Lucas v. Leaseway Multi Transp. Service, Inc., 738 F. Supp. 214 (E.D. Mich. 1990)

US District Court for the Eastern District of Michigan - 738 F. Supp. 214 (E.D. Mich. 1990)
April 24, 1990

738 F. Supp. 214 (1990)

Michael J. LUCAS, Jr., Plaintiff,
LEASEWAY MULTI TRANSPORTATION SERVICE, INC., and Local Union No. 614 a/w International Brotherhood of Teamsters, Chauffeurs, Warehousemen & Helpers of America, Jointly and Severally, Defendants.

No. 89-1233.

United States District Court, E.D. Michigan, S.D.

April 24, 1990.

*215 Ronald W. Chapman, Chapman & Associates, Detroit, Mich., for plaintiff.

Richard J. Seryak, Miller, Canfield, Paddock & Stone, Detroit, Mich., Daniel G. Zeiser, Allport, Knowles, Cleveland, Ohio, for defendants.


GADOLA, District Judge.

This action is a hybrid suit under section 301 of the Labor Management Relations Act, 29 U.S.C. § 185, in which plaintiff alleges breach of a collective bargaining agreement (CBA) and breach of a duty of fair representation. Before the court are motions for summary judgment filed by both defendants. Defendant Local Union No. 614 (Local) also has moved for Rule 11 sanctions. The court will state the undisputed factual background, the standard by which the court must judge the motions, and then address the merits of the motions.


Defendant Leaseway provides yard services for Chrysler Motor Corporation's Sterling Heights plant. Leaseway and Local are parties to a CBA, the provisions of which govern plaintiff's employment. See Local's Exhibit B (the CBA). Plaintiff began his employment with Leaseway on January 18, 1987. In June of 1987, plaintiff was discharged following an altercation with another employee. Plaintiff filed a grievance protesting the termination, and the termination was reduced to a ten-day suspension.

On June 7, 1988, Craig Dean, a Leaseway foreman, called plaintiff and told him he had work for him the next day. Dean inquired of him whether he would do odd jobs, and plaintiff indicated that he would not object as long as Dean had a full crew. At that time plaintiff had the lowest seniority of all employees. After plaintiff reported to work, Rob Velez, another Leaseway foreman, told plaintiff to pick up trash around the perimeter of the yard. Plaintiff objected to picking up trash, stating "that that was foreman's work." Lucas Dep., at 47. Plaintiff admits that he was given a direct order to pick up trash. Lucas Dep., at 84.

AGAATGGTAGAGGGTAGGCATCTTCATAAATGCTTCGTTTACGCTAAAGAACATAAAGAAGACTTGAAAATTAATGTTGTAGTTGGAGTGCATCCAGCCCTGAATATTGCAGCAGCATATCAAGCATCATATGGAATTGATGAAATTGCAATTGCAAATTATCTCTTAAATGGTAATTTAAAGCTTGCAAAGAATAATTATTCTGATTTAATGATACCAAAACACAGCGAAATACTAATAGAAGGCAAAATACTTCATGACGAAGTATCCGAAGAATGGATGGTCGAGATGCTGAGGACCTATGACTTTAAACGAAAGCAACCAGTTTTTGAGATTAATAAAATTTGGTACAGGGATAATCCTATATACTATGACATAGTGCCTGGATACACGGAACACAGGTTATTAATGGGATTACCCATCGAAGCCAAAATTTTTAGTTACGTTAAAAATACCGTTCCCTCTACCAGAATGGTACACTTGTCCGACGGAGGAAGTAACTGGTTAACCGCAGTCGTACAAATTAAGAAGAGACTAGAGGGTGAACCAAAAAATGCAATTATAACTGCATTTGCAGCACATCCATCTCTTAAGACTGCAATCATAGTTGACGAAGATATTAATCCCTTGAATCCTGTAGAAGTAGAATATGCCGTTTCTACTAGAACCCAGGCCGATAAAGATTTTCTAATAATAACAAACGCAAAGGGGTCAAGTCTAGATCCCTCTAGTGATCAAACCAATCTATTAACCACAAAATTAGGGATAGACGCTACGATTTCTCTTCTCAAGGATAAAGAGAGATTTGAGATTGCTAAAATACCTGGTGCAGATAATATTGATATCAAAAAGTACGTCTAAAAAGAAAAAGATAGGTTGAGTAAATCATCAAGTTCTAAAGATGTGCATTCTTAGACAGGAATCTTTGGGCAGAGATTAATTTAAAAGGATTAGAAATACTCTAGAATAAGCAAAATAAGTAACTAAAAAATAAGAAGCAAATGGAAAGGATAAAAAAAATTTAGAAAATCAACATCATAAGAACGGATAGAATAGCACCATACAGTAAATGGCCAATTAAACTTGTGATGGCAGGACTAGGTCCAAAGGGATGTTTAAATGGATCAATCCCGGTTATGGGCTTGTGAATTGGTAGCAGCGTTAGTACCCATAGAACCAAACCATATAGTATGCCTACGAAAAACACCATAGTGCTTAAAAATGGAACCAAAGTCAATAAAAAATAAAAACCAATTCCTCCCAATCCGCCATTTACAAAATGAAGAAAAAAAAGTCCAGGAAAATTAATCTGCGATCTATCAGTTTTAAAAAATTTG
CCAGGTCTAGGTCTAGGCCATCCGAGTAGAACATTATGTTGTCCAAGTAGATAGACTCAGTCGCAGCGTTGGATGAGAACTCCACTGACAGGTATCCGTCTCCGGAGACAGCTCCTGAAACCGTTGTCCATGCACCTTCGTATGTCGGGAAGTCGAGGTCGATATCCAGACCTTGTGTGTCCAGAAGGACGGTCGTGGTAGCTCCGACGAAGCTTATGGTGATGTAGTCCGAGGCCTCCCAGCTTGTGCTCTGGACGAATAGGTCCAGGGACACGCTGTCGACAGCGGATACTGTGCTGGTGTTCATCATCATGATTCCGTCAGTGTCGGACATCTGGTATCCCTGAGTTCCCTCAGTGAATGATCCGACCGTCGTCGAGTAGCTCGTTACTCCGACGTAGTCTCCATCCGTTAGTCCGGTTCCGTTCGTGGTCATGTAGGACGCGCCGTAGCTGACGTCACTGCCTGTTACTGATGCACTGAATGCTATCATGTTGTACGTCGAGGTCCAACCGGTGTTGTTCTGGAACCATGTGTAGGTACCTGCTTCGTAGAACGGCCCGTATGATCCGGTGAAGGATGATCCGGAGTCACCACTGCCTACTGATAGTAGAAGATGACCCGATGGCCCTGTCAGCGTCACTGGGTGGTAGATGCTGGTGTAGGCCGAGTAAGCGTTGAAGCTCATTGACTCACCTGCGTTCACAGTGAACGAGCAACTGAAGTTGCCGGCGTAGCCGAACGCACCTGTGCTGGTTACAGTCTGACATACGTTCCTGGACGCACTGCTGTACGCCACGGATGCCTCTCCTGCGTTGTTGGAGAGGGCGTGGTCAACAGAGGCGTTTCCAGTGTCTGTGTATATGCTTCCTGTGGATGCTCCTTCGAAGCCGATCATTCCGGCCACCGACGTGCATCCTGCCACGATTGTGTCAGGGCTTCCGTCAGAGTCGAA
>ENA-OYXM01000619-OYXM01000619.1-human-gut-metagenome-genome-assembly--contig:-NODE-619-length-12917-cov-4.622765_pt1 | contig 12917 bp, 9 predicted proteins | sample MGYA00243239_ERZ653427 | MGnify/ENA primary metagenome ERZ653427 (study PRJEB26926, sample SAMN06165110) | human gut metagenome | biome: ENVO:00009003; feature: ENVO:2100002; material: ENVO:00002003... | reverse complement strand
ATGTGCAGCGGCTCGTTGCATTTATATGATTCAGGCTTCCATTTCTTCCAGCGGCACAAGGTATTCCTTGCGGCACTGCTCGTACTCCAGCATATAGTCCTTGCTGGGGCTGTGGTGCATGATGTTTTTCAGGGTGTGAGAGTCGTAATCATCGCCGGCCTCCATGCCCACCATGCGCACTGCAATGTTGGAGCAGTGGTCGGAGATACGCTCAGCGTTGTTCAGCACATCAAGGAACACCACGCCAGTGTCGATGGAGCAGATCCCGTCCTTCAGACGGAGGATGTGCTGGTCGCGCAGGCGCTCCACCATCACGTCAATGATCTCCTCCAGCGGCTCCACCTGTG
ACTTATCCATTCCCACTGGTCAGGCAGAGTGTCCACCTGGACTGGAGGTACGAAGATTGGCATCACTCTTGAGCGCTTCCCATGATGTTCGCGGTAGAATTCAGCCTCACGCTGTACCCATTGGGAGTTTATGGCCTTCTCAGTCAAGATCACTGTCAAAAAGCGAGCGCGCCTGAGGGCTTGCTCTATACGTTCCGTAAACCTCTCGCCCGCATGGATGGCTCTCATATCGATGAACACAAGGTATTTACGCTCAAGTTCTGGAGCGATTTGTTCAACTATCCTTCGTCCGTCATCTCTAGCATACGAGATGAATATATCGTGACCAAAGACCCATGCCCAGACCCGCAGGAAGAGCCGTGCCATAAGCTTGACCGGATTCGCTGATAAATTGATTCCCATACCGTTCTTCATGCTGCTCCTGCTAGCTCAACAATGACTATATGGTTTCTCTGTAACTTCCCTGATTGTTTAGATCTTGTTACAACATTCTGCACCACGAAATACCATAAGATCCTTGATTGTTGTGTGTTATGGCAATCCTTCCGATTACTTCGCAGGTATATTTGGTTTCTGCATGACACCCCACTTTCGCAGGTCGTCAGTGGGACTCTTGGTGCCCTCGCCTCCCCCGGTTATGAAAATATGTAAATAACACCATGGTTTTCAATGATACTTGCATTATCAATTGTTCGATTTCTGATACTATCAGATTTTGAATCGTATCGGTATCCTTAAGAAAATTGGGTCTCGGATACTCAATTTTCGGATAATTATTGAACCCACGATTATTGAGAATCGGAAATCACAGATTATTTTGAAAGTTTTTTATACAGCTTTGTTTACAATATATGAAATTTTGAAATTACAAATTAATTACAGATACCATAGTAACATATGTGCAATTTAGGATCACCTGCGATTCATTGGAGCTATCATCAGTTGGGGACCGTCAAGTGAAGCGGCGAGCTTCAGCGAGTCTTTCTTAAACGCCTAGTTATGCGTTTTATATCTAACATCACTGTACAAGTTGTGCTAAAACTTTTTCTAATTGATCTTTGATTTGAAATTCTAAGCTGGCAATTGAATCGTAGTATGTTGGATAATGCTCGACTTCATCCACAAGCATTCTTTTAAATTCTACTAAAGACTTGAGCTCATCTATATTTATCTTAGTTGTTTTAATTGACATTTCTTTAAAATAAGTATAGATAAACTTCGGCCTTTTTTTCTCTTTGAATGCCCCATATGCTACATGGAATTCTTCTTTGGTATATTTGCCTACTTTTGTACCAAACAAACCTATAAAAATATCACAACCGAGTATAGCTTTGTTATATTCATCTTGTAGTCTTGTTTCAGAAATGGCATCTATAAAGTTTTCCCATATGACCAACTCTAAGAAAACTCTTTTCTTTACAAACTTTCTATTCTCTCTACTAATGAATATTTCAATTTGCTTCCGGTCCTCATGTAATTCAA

Velez and plaintiff then went to Leaseway's office to discuss the problem with Bob Ratcliff, the terminal manager. Ratcliff also instructed plaintiff to pick up the trash and informed him that if he did not do the work and left, he would be considered a voluntary quit. Lucas Dep., at 38; Raes Dep., at 37.

Plaintiff's present contention is that he told Ratcliff and Velez that he wanted to speak with his union steward. Plaintiff left Ratcliff's office and sought out his committee man, Mr. Virga. Virga was busy at the moment and told plaintiff to see the steward, Mr. Hunt. Plaintiff located Hunt but was unable to discuss the matter with him because foreman Velez interrupted them. Velez allegedly ordered them to stop talking and for plaintiff to punch out. Plaintiff punched out and was later notified that he was considered a voluntary quit because he walked off the job. See Local's Exhibit C (termination letter).

On June 13, 1988, plaintiff filed a grievance protesting his discharge, claiming that he was ordered off the job and did not quit. A local level hearing was held several weeks later at which Leonard Williams (a business agent and trustee for Teamsters, Local 614), Tim Dellasandro (a union steward), Tony Virga (a committee man), and plaintiff attended. Ratcliff, Velez, Dean, and Dave Koty were present for Leaseway. Prior to the hearing Virga, who witnessed some of the events at issue, investigated the allegations of the grievance and spoke with Hunt, Frank Lopez, and plaintiff. Virga then reported his findings to Leonard Williams, Local's business agent, by telephone and in person. Williams told plaintiff that he might be able to get him reinstated without back pay. Plaintiff, however, wanted reinstatement with back pay.

Since the grievance could not be disposed of at the local level, plaintiff's grievance was heard by a joint labor-management arbitration panel pursuant to Article VIII of the CBA. Plaintiff did not appear at the panel hearing because he was working in Chicago, Illinois. Williams told plaintiff to obtain notarized statements for the panel, which he did. Plaintiff also prepared a statement for the panel. See Local's Exhibit E. Williams presented plaintiff's statement to the panel as well as the statements obtained by plaintiff.

The arbitration panel upheld Lucas' discharge, finding that he left the job without authorization from a management employee. See Local's Exhibit G. Plaintiff then filed this suit, alleging that the union breached its duty of fair representation and that Leaseway breached the CBA.